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Q&A: Better Patient Communications = Benefits for All

With Meaningful Use Stage 2 just released and the Patient Protection and Affordable Care Act (PPACA) being upheld by the Supreme Court, The healthcare industry is on the brink of a major shift: A move from a traditional fee for service to outcome-based reimbursement. This shift will require significantly more frequent and understandable patient and caregiver communications. Healthcare providers and payers are evolving with this shift by reevaluating member and patient communications and many providers are now jumping into the payer space as well.


Providing personalized, demographically appropriate & actionable communications to patients allows healthcare organizations to not only increase wellness care and outcomes but also retention and satisfaction.  


We’ve worked within the healthcare space for many years, and are often asked by payers and providers about how to improve patient communications and overall patient engagement. I thought I would like to take this opportunity to share with you some of the most frequently asked – and answered – questions:


Q:           What types of information should healthcare organizations communicate to patients to improve engagement?


 All healthcare organizations can and should provide information that will better a patient’s health and wellness, encourage care prevention and reduce the likelihood of a return visit for an avoidable readmission as well as improved chronic disease management.


For healthcare payers:  I recommend healthcare payers provide wellness tips and medication recommendations via Explanation of Benefits statements (EOBs). Most consumers don’t understand the EOB’s they receive today even after they review them carefully.   Customers are more likely to pay attention to messages promoting better health while utilizing analytics to provide personalized tips addressing a specific health condition. Even something as simple as a smoking cessation campaign to a patient who has a known addiction or nutritional guidance for a patient struggling with obesity will have an impact and reduce possible future health issues.


For healthcare providers:  For healthcare providers, I recommend clear, concise communications around post-hospital care through discharge documents, all transitions in care and ongoing personalized wellness communications.  For example, in discharge summaries it may be helpful to provide pictures of medication and the times that medications should be taken. Patients who have difficulty reading, or are unfamiliar with a specific language can easily understand their medication schedule.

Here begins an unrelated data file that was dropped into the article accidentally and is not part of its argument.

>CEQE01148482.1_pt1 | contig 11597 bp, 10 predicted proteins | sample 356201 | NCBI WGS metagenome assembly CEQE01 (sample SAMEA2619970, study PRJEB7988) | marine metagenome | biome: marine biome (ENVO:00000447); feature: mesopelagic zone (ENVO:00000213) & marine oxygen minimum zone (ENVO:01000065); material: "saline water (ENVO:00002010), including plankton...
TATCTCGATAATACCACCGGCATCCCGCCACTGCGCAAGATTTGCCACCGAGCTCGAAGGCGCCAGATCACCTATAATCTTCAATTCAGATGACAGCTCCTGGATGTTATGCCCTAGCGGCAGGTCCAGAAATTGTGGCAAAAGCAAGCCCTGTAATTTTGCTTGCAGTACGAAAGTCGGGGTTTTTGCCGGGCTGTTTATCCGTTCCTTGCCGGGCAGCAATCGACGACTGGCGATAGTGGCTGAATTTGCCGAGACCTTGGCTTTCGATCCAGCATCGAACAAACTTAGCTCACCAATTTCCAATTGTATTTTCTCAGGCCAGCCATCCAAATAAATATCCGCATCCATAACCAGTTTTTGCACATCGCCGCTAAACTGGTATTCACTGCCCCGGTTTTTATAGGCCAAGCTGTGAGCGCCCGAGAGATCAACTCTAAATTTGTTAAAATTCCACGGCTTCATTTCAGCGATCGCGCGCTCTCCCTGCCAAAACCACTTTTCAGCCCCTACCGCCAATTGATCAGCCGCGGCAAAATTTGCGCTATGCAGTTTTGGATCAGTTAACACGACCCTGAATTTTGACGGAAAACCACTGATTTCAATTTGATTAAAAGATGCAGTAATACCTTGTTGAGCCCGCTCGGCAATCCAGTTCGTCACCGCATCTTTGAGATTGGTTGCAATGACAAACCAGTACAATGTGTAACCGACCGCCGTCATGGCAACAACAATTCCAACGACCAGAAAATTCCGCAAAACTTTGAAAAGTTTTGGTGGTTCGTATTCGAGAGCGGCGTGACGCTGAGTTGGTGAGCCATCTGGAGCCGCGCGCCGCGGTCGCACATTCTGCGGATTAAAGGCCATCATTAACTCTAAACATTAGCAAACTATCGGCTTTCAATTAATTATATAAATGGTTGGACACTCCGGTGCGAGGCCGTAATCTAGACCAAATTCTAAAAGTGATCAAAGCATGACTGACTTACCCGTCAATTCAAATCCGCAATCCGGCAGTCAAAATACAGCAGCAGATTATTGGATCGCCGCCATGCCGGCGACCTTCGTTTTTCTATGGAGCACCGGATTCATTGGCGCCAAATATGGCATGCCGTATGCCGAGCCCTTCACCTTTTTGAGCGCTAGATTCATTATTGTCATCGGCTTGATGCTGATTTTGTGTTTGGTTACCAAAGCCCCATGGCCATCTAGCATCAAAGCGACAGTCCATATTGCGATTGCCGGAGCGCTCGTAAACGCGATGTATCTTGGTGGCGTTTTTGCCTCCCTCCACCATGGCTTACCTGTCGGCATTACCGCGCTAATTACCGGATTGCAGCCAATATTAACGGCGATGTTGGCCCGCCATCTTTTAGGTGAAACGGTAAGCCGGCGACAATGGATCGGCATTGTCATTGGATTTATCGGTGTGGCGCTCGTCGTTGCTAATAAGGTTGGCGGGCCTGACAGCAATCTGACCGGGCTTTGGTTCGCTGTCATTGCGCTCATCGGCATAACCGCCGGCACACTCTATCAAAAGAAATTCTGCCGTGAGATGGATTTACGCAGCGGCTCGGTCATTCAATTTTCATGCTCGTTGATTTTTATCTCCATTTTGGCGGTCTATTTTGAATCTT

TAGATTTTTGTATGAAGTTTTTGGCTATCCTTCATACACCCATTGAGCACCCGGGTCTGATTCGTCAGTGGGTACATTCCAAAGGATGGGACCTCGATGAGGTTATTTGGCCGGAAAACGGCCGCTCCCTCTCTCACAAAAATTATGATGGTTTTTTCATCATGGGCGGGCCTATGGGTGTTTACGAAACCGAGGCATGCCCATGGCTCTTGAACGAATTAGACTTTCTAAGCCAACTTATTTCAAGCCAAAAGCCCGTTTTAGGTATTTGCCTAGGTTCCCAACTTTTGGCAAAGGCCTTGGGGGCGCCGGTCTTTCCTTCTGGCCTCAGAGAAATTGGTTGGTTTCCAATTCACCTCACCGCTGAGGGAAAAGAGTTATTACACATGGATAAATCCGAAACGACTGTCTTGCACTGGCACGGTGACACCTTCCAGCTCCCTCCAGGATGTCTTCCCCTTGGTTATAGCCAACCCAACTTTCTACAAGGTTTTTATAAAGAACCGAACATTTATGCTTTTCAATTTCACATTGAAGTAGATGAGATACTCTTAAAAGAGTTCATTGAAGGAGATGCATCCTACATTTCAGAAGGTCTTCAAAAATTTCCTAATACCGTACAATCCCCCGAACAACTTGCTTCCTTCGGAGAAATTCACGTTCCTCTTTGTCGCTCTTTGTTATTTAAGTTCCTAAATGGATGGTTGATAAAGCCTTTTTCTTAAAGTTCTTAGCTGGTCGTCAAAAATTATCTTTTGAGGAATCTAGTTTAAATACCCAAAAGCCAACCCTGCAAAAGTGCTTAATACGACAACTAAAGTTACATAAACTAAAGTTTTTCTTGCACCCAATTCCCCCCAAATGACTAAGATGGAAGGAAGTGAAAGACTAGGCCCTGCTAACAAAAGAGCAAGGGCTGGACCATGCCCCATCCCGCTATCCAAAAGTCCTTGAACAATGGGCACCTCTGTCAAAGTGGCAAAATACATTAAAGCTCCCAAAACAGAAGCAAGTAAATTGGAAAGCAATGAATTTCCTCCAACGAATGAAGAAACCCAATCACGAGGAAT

Q:           How should healthcare organizations deliver these communications?


With the proliferation of web usage, smartphones, and tablets, patient expectations around multichannel communications are accelerating. There are multiple ways that healthcare organizations can deliver communications including e-mail, SMS, web, apps or even snail mail.  It is important for healthcare payers and providers alike to determine, based on patient preference, which form of communication best fits its customers and patients.   


Q:           What results will healthcare organizations see from improved patient communications?


For healthcare payers:  When healthcare payers provide actionable health and wellness guidance, customers are  better suited to take ownership of their own healthy lifestyle which can result in less doctor visits and reduce the number of payer reimbursements.


Additionally, when healthcare payers provide personalized communications, consumers are more confident managing their healthcare. Companies who send EOBs with relevant information such as savings alerts by family member and prescription, health alerts, and photos of the prescriptions in use have found increased renewal of customers and referrals from existing customers.   


For healthcare providers: CMS estimates that approximately 20 percent of readmissions are preventable new research seems to indicate that a large portion of those readmits are often the result of a breakdown in communication that occurs when patients transition from one care setting to another- whether to the patient’s home, a nursing home, or rehabilitation facility.  Boilerplate communications frequently fail to resonate with a patient and often result in unanswered questions, contributing to avoidable hospital readmissions.


Providing personalized patient communications through discharge documents and the post-hospitalization care plan, understandable lab results, ongoing wellness communications just to name a few, healthcare providers can help reduce the number of unanswered questions, ultimately resulting in fewer avoidable re-hospitalizations.

 [MM1]Tami: We recommend hyper linking to the CXM blog.

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